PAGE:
Your customers are creating content about you every day. It may be as simple as a photo on Instagram or a review on your website. Or it may be as complex as a blog post detailing how to accomplish a task with your products. These customer creations are called user generated content (or UGC), and they are highly valuable for brands.
You probably know much of this content exists, but what you don’t know is how — or why — to use it. The last thing you should do is ignore it. UGC is one intensely powerful form of social proof, and it can make your brand look trustworthy, popular, and much more interesting than companies that don’t highlight any user or customer content at all.
Today, we’ll be showing you several ways that you can properly identify and showcase your user generated content. Whether you’ve got a small startup or a booming eCommerce business, these methods will help you engage with your fans and attract new ones, all while boosting confidence in your brand.
Why user generated content is so powerful
A survey by Nielsen revealed that 70% of consumers say they trust online reviews. This source of information is overshadowed only by the trust placed in personal recommendations from friends and family members. Furthermore, the amount of trust placed in these reviews has grown by 15% in only four years.
It’s clear that consumers are no longer willing to place their trust in a brand’s marketing or advertising without first doing a little research. Your potential customers want to believe that your products are of the highest quality, last the longest, or might even change their minds — but they’ve learned to be skeptical, and it’s for this reason that they’re most likely going to consult a trusted source before they make any kind of purchasing decision.
This is what gives user generated content, which includes reviews, so much power: it’s easier to trust. Unfiltered reviews, user-submitted photos, and detailed writeups come straight from customers who have nothing to gain by posting them. But potential customers who see this unbiased content are likely to feel more comfortable making a purchasing decision.
Let’s take a look at three ways you can properly showcase your user generated content to have the biggest impact on these purchasing decisions.
Curate and display customer photos from Instagram
Instagram is a veritable treasure trove for user generated content. With 300 million active monthly users posting, liking, and commenting on photos, it’s no wonder new brands are flocking to the platform.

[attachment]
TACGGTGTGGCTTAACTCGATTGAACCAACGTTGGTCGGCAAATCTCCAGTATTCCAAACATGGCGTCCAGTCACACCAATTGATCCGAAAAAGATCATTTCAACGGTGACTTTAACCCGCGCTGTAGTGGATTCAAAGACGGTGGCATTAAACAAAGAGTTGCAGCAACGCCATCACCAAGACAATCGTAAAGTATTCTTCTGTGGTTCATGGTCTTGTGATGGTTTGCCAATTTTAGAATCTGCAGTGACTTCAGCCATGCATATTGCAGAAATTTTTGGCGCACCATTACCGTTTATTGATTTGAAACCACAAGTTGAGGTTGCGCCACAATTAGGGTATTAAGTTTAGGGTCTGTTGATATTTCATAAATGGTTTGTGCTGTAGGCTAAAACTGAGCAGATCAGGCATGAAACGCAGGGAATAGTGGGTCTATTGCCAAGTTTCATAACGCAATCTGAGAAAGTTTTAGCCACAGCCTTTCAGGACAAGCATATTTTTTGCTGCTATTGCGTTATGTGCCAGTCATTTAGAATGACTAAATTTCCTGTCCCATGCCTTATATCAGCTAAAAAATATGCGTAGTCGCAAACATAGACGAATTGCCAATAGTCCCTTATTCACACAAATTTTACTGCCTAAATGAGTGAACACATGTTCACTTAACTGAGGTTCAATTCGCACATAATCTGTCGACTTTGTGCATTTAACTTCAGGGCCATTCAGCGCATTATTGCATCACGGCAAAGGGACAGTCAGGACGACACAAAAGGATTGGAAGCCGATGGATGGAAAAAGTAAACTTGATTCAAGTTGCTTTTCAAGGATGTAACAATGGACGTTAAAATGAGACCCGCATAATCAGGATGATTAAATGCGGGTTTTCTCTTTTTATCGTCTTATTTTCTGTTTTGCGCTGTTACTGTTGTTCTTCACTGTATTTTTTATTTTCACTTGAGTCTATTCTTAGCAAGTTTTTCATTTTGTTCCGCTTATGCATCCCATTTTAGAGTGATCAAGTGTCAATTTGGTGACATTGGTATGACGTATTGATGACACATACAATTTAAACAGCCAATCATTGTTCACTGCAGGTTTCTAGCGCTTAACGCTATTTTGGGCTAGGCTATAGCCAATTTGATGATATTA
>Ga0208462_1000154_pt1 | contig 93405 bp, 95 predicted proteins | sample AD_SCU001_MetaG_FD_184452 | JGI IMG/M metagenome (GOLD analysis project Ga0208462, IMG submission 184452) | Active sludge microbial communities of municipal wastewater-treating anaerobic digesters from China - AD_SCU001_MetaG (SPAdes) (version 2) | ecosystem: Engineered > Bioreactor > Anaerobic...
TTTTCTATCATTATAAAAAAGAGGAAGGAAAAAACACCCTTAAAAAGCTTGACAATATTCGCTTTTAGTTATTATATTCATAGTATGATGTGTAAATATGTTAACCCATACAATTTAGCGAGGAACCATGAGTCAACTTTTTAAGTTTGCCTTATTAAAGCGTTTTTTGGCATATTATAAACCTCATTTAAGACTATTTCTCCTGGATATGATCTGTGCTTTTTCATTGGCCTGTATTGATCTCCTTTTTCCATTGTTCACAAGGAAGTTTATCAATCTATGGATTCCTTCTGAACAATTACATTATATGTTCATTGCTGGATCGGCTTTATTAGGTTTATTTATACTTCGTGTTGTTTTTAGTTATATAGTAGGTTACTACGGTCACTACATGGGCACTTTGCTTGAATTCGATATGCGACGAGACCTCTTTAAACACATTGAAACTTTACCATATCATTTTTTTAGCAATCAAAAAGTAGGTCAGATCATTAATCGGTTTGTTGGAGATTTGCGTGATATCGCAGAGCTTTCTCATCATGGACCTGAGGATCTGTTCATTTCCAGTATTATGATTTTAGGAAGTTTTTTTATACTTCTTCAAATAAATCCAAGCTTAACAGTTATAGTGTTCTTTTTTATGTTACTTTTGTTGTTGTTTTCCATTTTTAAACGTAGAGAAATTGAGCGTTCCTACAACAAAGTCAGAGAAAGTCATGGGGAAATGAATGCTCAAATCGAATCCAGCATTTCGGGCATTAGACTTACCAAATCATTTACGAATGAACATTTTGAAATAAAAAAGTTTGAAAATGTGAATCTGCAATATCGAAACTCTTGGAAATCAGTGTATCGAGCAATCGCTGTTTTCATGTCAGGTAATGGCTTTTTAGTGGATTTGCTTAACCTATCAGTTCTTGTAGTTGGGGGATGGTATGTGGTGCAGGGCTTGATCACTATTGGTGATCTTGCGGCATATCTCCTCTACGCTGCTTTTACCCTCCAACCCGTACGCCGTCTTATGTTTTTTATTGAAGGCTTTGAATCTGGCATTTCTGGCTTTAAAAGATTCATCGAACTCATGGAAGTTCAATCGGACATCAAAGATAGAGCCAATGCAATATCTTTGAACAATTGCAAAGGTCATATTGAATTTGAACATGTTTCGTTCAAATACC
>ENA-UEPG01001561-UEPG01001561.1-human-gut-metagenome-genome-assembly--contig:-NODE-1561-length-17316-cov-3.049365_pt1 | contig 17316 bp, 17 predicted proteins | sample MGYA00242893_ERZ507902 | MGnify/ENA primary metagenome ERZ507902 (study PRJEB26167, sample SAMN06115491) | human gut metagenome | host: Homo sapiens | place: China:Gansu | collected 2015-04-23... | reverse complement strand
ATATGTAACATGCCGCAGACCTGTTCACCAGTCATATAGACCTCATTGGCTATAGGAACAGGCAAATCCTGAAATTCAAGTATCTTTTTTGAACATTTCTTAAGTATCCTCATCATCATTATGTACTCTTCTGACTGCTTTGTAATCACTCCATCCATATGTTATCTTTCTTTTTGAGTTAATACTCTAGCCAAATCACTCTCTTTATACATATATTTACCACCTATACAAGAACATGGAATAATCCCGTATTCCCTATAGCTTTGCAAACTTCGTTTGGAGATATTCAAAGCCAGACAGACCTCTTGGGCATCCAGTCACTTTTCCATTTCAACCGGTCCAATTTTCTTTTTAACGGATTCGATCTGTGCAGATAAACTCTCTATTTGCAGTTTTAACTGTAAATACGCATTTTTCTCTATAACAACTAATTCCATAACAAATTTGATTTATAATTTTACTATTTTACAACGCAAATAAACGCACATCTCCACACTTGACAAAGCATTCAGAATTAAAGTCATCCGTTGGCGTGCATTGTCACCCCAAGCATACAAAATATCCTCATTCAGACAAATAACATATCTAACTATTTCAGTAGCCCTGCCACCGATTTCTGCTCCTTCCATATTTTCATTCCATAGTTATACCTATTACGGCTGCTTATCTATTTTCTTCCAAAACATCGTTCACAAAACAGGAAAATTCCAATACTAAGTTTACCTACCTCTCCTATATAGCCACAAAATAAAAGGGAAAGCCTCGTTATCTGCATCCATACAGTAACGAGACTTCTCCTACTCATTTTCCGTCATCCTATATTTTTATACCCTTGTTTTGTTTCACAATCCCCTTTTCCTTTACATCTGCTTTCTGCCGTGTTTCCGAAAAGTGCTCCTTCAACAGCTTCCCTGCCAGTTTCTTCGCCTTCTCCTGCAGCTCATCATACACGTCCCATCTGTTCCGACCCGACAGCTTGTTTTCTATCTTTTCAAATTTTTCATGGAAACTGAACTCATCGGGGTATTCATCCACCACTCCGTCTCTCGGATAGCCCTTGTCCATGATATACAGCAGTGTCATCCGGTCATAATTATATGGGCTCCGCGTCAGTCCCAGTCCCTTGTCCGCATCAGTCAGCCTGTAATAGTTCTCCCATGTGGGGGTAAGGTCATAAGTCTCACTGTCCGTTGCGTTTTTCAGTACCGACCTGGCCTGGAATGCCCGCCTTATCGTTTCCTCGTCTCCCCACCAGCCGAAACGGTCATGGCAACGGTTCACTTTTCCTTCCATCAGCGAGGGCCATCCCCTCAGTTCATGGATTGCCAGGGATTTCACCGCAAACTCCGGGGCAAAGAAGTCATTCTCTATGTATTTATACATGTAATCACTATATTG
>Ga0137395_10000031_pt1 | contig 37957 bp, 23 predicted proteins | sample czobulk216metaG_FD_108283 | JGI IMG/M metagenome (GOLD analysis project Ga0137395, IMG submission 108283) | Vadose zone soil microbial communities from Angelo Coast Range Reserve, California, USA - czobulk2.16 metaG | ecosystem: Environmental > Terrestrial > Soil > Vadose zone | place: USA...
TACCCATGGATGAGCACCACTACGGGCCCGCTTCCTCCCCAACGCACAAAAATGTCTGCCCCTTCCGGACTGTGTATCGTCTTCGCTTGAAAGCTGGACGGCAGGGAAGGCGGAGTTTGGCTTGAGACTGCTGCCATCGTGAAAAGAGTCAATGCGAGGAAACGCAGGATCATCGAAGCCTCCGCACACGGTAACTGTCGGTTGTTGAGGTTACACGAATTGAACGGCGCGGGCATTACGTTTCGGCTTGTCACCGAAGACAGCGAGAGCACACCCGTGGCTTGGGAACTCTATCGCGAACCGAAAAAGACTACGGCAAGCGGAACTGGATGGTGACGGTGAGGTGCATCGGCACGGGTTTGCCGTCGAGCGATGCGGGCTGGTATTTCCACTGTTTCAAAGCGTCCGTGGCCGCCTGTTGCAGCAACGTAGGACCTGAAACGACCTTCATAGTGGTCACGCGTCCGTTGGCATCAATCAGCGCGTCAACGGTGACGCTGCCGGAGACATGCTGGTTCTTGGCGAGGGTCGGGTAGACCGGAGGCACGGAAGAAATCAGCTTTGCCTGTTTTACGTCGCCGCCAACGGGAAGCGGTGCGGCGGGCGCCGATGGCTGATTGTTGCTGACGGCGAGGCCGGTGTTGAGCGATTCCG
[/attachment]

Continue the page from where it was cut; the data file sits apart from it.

If your company sells and ships physical products, it’s likely that there are photos of them on the platform already, and you just don’t know it! Try opening the app on your phone and searching for your brand or product names, with or without hashtags. What do you see? Anything interesting?
Whether you naturally find customer photos or have to create a branded hashtag to encourage more, you can and should use Instagram photos to show how your products look in real life. Product photos on your website are one thing, but Instagrams are another, and will give potential customers a true sense of scale, fit, color, and so on. And some Instagram users take such beautiful photos that you won’t be able to help but want to show them off!
Displaying your customers’ Instagram photos can be done in a few ways. Many brands choose to save the photos they like best and repost them. There are a few ways to do this, none of them simple (since you can’t save images directly from another account), but the easiest method involves viewing the page source for the image URL or taking a screenshot from the web version of the photo.
Another way to display these curated photos is via an embedded gallery, which we covered briefly in our previous post on Instagram. You can stream images from a specific hashtag, an account, or even pick and choose a few images for special pages.
As an example, here’s what Belkin did when it partnered with LEGO for a special line of iPhone and iPad cases. The brand created a hashtag, #LEGOXBELKIN, encouraged Instagram users to tag their photos of the products with it, and displayed a gallery of the resulting photos on their website.
For the love of LEGO | you have to have this Belkin x Lego | #original #belkinlegocase #belkinlegocasejakarta #legocasejakarta #iphonecase #leggoiphonecase #jualiphonecase #iphonecasejakarta #belkinlego #legocase #aksesorisiphone #legophotography #legofigure #legoxbelkin #legolover #legoindonesia #legojakarta #photoftheday #likeforlike #legoromance #sweetmotheroflego
A photo posted by João Miguel Dordio (@joaomdordio) on
By creating a clickable gallery of photos like these, potential customers could see exactly what the case was capable of before buying. The hashtag also allowed both current and potential customers to find ideas for decorating their own cases, and to comment on or like the creations they liked best. It also gave Belkin a ton of UGC to post on their other channels, like Facebook:
One final note: always ask for permission before using a customer’s photo in any way. Streaming photos from a publish hashtag may not require this, but make sure you comment and @mention or directly message the original poster to ask for their go-ahead prior to reposting or featuring one of their photos. Most customers are likely to agree, but it’s always best to ask to be certain.